~Since 2004~
A site about memories, thoughts, photos, and unrepentant opinions about motorcycles and motorcycling after four decades of twisting the throttle.

Thursday, January 17, 2008

Biker To The End

There are a great many traditions in motorcycling, some have to do with club patches or colors, some with bells on bikes, some with remembering and memorializing dearly departed riding buddies. There is a whole code of unwritten rules and meanings in the design and color of club logos.

One of the more unusual traditions is a biker club tradition of taking a deceased club member's ashes, dividing them up and loading them into empty .45 caliber or .357 magnum bullet casings (really, any manly caliber would do), putting the normal lead projectile in as a cap, and distributing the bullets to the the surviving club members who then wear one on their vest or bike so their brother biker rides on with them. My late buddy "Snake" Holsen had such a bullet and when Snake passed on a few years ago was buried with it dangling from his own riding vest.

I had a neighbor for a while who's very elderly mother was a great patron of one of the local Indian owned casinos. Apparently blue hair and slot machines are a natural combination because the casinos here in Arizona seem to be filled to the brim with gray haired folks gambling away money they could be leaving to the children and grand children who could squander it in some useless way like a buying a new motorcycle or paying for college.

When my neighbor's mom passed on they had her remains cremated and then came the need to do something with the ashes and apparently no one in the family actually wanted them. My neighbor, wishing to leave her mom where she was happiest, one evening took her mom's ashes, drove up to the shrubbery sounding the parking area of her mom's favorite Indian casino and emptied the urn right there amongst the ficus and oleanders.

Now some of you who are not otherwise planted in a traditional "dirt nap" manner might wish to have your remains scattered at sea or on a lofty mountain top. Noble thoughts but were you into fishing or mountaineering? If not, then it makes no sense then does it? No you should have your ashes scattered where you were happiest.

I used to want my ashes scattered around the Grand Prix motocross course at Carlsbad Raceway but I think it's a housing development now so I have to come up with a different location lest I merely wind up as lawn fertilizer. The M&M candy factory comes to mind as a suitable resting place but they probably have some policy against such adoration. All my favorite motorcycle shops are long out of business so those parking lots are out also. Should I suddenly kick it, I think my family will simply put me out with the recycling bin or worse.  Think "gold fish" and "burial at sea."

Finally, I offer for your by now doleful winter consideration the final statement for a real biker: A motorcycle themed urn for his or her ashes. I thought the idea of a flame paint job was interesting. Seems like it would invite some speculation as to the ultimate location of the departed and thus brighten up the wake.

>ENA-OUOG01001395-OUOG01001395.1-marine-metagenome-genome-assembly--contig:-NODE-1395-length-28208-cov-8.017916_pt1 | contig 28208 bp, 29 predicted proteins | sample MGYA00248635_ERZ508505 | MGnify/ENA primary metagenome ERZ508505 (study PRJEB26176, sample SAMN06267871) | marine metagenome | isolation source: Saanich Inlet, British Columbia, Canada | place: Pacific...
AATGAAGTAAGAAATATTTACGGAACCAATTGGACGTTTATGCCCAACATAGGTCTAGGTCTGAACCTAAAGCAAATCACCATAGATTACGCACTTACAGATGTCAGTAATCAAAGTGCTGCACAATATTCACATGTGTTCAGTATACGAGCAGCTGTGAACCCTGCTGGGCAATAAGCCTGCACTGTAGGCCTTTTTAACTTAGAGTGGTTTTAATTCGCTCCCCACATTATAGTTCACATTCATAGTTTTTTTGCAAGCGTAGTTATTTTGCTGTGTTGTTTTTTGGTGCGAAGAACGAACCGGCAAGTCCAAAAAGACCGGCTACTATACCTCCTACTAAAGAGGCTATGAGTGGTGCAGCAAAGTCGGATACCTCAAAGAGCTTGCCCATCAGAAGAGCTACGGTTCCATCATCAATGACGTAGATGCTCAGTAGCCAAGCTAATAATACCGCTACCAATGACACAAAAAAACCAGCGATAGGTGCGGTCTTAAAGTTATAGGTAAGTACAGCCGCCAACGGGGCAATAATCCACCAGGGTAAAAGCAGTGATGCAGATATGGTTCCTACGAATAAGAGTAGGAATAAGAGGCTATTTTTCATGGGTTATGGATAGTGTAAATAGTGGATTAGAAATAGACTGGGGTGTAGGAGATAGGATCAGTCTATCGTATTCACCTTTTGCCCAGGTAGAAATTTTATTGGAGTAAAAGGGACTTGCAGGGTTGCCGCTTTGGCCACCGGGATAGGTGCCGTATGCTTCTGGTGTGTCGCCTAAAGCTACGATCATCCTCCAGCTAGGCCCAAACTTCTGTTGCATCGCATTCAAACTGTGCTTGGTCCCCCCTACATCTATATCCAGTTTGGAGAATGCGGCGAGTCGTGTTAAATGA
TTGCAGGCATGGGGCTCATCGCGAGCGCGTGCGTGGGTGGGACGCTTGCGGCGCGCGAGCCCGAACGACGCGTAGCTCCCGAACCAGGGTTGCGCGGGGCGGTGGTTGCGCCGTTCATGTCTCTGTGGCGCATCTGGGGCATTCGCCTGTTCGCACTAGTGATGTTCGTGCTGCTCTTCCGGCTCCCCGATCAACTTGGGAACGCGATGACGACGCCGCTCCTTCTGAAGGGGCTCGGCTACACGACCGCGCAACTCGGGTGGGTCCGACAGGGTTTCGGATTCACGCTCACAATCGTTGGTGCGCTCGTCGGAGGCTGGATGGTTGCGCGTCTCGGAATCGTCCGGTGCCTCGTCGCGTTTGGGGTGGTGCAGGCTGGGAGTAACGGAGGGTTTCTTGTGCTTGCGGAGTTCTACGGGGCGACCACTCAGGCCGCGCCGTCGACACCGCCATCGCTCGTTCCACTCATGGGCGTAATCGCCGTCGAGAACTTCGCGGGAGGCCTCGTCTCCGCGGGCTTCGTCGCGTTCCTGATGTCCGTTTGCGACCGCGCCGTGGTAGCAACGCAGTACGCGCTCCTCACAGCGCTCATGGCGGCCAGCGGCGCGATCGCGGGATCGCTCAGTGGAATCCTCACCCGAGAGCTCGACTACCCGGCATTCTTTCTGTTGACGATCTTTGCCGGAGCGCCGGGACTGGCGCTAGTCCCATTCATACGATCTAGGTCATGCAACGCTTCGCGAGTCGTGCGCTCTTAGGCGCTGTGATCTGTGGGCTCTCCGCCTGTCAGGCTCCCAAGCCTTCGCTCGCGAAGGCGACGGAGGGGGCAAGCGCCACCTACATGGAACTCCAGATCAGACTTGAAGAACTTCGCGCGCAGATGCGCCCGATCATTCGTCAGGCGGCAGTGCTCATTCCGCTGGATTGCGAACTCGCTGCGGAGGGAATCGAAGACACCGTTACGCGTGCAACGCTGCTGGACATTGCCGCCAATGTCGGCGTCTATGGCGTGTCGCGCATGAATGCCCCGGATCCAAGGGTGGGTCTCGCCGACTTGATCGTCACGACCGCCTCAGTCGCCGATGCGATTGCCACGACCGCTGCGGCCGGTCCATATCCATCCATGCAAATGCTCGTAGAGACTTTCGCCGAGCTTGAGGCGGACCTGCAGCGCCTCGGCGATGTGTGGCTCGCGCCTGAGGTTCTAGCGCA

Wednesday, January 09, 2008


Here it is the 9th of January of the new year and I have not posted a thing this year. I didn't even post Christmas Greetings, Happy New Year, poignant reflections on the past, sage predictions for the New Year, or any of the usual crap people post in their blog at this time of the year. I've made no New Years Resolutions as the futility of that exercise was learned by me, and probably you too, long ago.

I'll lament that I didn't ride more in 2007 and hope that I can do better in '08. The reasons for not riding more last year are many and I'll spare you the whinny details. I do think the blog is better when I ride more, I probably grouch and complain less here, at work, and at home, when I ride more so riding more this year would be a good thing. That is not a resolution to ride more, only an acknowledgment that I am happier with more miles behind me and more pictures taken. It's also stoopid to spend so much money on motorcycles and then not ride them. If I was going to spend a lot of money on something I didn't use I'd spend it on a boat and then at least I'd know why I didn't use it: I don't enjoy skiing, swimming, or fishing.

The Caponord has sat mostly idle for the last year except for occasional rides to work. As much as I like the bike, I ride it a tiny fraction of what I rode the first one I had. I should probably sell it or trade if for something useful like a Hayabusa or a Suzuki Burgman 650 scooter. Sorry, I guess I'm rambling but I'm still recovering from the three weeks I took off for Christmas....oh never mind, I'm going riding.

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"When my mood gets too hot and I find myself wandering beyond control I pull out my motor-bike and hurl it top-speed through these unfit roads for hour after hour." - T.E. Lawrence

An Important reminder from the past:
"I believe there are more instances of the abridgment of the freedom of the people by gradual and silent encroachments by those in power than by violent and sudden usurpations." - James Madison